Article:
The DEP today adopted final “Revised Risk Screening Worksheet for Long-Term Carcinogenic and Noncarcinogenic Effects and Short-Term Effects”.

The DEP uses these risk screening methods in various environmental regulatory programs – including air permits – so they have a huge impact on how much pollution is allowed to be emitted and public health.

DEP allows polluters to apply these methods, including in overburdened environmental justice communities. But the methods ignore EJ issues entirely.

[Note: the “methods” I refer to include a broad array of techniques, from risk screening, to risk assessment, to air quality monitoring, to air quality modeling, to the definitions of “sensitive receptors” and “health endpoints”, to regulatory risk mitigation measures (e.g. increasing the stack height of the pollution emission source was discredited 50 years ago, and brought us such air pollution problems as long range transport, acid rain, and mercury in fish and wildlife. It is bizarre that such engineering insanity is still embedded in DEP’s air pollution control permit program and that DEP is not even challenged to defend it and allowed to ignore criticism of it.]

I wrote about that when DEP proposed the changes on November 3, 2022:

The regulated chemical industry supported DEP’s revisions, which weakened the current methods, which were criticized by industry as “too stringent”.

The DEP is required by law to accurately present and respond to pubic comment on their regulatory actions.

Here is the DEP’s “Response To Public Comments Document”.

There were 3 public commenters who DEP claimed submitted 4 comments.

As you can see, the DEP provided extensive and accurate summaries of the chemical industry comments that supported the DEP rollback.

Did you get that? Let me repeat: DEP provided elaborate and accurate summaries of industry comments that praised DEP’s rollback of health screening methods.

On November 3, 2022, I submitted detailed critical comments on DEP’s proposed revisions.

(I also provided my comments to Sierra Club’s new Director, a former DEP air pollution “expert” and requested that Sierra submit comments to DEP, which they failed to do. The next time Sierra Club talks about “environmental justice”, ask them why they failed to criticize DEP’s methods which completely ignore EJ.)

Here is how DEP presented my criticism:

COMMENT: The Department’s approach to risk assessment, including the Risk Screening worksheet, the risk assessment methodology, and risk reduction requirements, is flawed. (3)

That’s it. DEP claimed my comments merely claimed that the Department’s “approach” was “flawed”.

DEP not only completely ignored and failed to respond to the substance of my comments, they failed to even summarize them so the public could read them!

That does a grave disservice to the public, by masking important substantive science and regulatory policy issues. It also violates the Department’s obligations under the NJ Administrative Procedures Act and principles of administrative law. The Department is betraying its public trust and legal obligations to be transparent and responsive to public comments.

This is an outrageous and totally unacceptable regulatory practice.

Here are my comments, which show that DEP intentionally suppressed valid science and law based criticisms:

———- Original Message ———-

From: Bill WOLFE <>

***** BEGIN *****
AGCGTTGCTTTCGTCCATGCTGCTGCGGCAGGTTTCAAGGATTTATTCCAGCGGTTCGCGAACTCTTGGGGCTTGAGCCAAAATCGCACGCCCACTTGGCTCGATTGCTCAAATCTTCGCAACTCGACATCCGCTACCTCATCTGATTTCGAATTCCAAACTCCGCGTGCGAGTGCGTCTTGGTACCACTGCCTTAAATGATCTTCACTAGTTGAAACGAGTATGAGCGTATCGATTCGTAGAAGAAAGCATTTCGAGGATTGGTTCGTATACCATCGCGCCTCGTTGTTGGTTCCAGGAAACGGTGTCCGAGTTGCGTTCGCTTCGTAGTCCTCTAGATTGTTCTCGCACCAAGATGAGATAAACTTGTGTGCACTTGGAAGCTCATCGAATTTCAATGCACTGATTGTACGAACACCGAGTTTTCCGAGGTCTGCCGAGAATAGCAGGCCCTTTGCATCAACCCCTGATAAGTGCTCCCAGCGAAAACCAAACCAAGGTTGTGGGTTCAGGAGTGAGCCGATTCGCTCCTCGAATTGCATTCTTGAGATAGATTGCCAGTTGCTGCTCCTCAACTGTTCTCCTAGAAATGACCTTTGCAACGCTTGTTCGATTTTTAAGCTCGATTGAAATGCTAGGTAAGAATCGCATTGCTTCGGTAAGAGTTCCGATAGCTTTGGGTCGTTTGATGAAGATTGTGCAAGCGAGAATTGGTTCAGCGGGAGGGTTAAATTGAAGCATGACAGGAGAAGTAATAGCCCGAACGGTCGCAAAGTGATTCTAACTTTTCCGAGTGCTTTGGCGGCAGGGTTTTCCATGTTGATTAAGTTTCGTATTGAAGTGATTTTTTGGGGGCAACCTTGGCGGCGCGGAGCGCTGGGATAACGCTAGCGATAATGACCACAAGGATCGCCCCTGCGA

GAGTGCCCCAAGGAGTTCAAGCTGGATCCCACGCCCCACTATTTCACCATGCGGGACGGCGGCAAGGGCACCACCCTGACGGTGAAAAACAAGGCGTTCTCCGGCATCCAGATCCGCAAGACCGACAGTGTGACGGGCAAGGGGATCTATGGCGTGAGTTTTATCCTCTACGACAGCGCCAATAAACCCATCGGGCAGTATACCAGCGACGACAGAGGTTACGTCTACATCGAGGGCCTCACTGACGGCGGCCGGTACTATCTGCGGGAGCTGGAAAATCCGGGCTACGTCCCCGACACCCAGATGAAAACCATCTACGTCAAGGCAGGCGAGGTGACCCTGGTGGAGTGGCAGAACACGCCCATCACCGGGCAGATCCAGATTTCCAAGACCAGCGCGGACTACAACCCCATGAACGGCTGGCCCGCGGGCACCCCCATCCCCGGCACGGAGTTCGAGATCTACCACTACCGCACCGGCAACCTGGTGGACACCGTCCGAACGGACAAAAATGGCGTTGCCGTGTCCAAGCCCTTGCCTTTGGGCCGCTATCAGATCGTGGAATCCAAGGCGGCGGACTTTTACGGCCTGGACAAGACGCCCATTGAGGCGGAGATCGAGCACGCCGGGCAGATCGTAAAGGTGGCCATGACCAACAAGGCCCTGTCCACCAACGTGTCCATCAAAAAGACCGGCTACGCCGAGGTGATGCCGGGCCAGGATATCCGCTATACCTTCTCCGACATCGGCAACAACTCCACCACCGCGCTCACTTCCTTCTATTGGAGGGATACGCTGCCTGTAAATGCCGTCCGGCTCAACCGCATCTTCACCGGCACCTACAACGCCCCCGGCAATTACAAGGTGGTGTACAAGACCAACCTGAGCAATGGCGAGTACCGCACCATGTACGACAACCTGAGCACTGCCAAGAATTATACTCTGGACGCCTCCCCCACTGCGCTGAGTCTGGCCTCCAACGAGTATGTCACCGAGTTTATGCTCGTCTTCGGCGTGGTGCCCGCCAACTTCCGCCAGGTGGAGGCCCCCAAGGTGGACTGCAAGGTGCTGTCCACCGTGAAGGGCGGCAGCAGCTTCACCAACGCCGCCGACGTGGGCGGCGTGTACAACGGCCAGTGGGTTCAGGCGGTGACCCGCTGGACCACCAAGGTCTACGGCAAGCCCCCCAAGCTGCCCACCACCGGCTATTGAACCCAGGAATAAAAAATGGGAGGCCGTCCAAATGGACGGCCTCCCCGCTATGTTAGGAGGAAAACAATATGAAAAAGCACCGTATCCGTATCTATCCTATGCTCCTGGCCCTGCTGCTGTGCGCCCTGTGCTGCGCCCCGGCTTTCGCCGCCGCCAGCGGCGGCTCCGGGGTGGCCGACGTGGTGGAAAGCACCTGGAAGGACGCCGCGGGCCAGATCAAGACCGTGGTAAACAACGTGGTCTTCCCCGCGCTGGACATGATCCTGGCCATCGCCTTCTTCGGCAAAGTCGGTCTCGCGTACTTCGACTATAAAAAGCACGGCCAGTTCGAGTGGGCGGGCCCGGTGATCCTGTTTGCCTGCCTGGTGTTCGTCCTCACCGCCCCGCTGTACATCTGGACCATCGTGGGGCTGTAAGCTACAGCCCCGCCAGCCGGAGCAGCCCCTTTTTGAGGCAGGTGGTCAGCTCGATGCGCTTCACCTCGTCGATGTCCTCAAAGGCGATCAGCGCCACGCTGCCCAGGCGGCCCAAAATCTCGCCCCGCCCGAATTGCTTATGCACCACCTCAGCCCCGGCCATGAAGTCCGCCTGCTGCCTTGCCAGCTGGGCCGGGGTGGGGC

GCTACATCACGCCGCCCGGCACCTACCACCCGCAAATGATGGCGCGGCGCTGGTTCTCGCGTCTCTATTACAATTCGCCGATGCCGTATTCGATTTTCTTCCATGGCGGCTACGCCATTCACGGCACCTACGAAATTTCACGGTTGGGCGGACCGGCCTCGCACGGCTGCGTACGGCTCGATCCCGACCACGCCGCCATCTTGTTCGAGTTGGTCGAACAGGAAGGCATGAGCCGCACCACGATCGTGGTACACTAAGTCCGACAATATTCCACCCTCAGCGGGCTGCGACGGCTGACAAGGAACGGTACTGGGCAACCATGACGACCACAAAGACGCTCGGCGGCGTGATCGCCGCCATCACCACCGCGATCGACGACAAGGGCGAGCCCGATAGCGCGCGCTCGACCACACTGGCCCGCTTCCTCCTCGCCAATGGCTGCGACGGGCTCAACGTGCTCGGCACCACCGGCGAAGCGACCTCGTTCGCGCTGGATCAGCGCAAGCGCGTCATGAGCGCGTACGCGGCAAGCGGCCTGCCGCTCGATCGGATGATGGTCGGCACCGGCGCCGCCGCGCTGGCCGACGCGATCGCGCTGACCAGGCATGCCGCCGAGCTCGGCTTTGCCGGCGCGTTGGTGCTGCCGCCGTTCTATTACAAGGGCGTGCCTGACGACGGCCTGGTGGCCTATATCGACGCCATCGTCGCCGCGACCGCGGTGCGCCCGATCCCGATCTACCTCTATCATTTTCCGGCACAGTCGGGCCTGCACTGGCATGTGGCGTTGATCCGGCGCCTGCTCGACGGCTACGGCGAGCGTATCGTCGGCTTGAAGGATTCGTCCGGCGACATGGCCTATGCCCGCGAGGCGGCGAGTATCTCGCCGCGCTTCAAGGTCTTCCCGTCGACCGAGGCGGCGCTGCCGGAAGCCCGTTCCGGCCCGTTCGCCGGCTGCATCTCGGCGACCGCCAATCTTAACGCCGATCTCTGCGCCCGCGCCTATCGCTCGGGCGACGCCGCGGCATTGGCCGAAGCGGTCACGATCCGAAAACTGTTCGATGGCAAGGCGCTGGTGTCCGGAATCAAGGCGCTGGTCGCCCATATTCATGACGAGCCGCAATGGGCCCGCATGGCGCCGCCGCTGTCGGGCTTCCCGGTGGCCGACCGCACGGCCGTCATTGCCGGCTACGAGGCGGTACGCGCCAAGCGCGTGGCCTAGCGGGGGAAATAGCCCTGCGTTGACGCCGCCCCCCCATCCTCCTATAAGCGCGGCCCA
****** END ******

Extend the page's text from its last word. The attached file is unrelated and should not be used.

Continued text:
To: “” <>, “” <>, Robert Hennelly <>

Date: 11/03/2022 12:12 PM MST

Subject: Comment – Draft Risk Screening Worksheet

Dear DEP – please accept the following comment on the DEP’s draft Risk Screening Worksheet for carcinogenic and non carcinogenic compounds:

1. Increasing stack height and relocation of the emission source should not be considered acceptable risk reduction measures. Pollution prevention followed by SOTA/MACT technology must be enforced, not these false solutions.

2. The Pollution Prevention Act authorized the DEP to enforce Pollution Prevention Plans in DEP air permits. The DEP has failed to implement that authority. DEP must begin to enforce PP plans in air permits. The risk screening process can become an opportunity to do so, yet it fails to do so.

3. The permit applicant should not be allowed to conduct a “Refined Risk Assessment”. That analysis should be conducted only by the DEP professionals, who are objective and do not have a profit driven motive to manipulate the analysis.

4. The spreadsheet is not user friendly and it is virtually impossible for the lay public to understand it or use it or comment on it.

5. The entire risk screening and risk assessment methodology fails to incorporate cumulative risks associated with multiple chemicals, multiple exposure pathways, and synergistic effects.

6. The methodology fails to consider disproportionate community burdens and exposures. The methodology fails to incorporate community vulnerability and susceptibility or otherwise incorporate the standards and policies of the Environmental Justice law or DEP’s proposed environmental justice regulations.

7. The DEP’s risk “standards” do not include mandatory risk reduction requirements or a basis for DEP permit denial when risks exceed “acceptable risk” levels.

8. The proposal appears to be reliant on modeling and fence line air quality and contaminant monitoring, as opposed to actual levels of exposure at the site of sensitive receptors.

9. The applicability of the risk screening methodology is extremely narrow – limited pollutants and sources. Only major sources of hazardous air pollution and certain other limited sources are required to conduct the risk screening. It should be applied far more broadly to all emissions and there need to be mandatory risk reduction measures to implement the risk findings.

The above are major policy, regulatory, and scientific flaws that must be addressed.


Bill Wolfe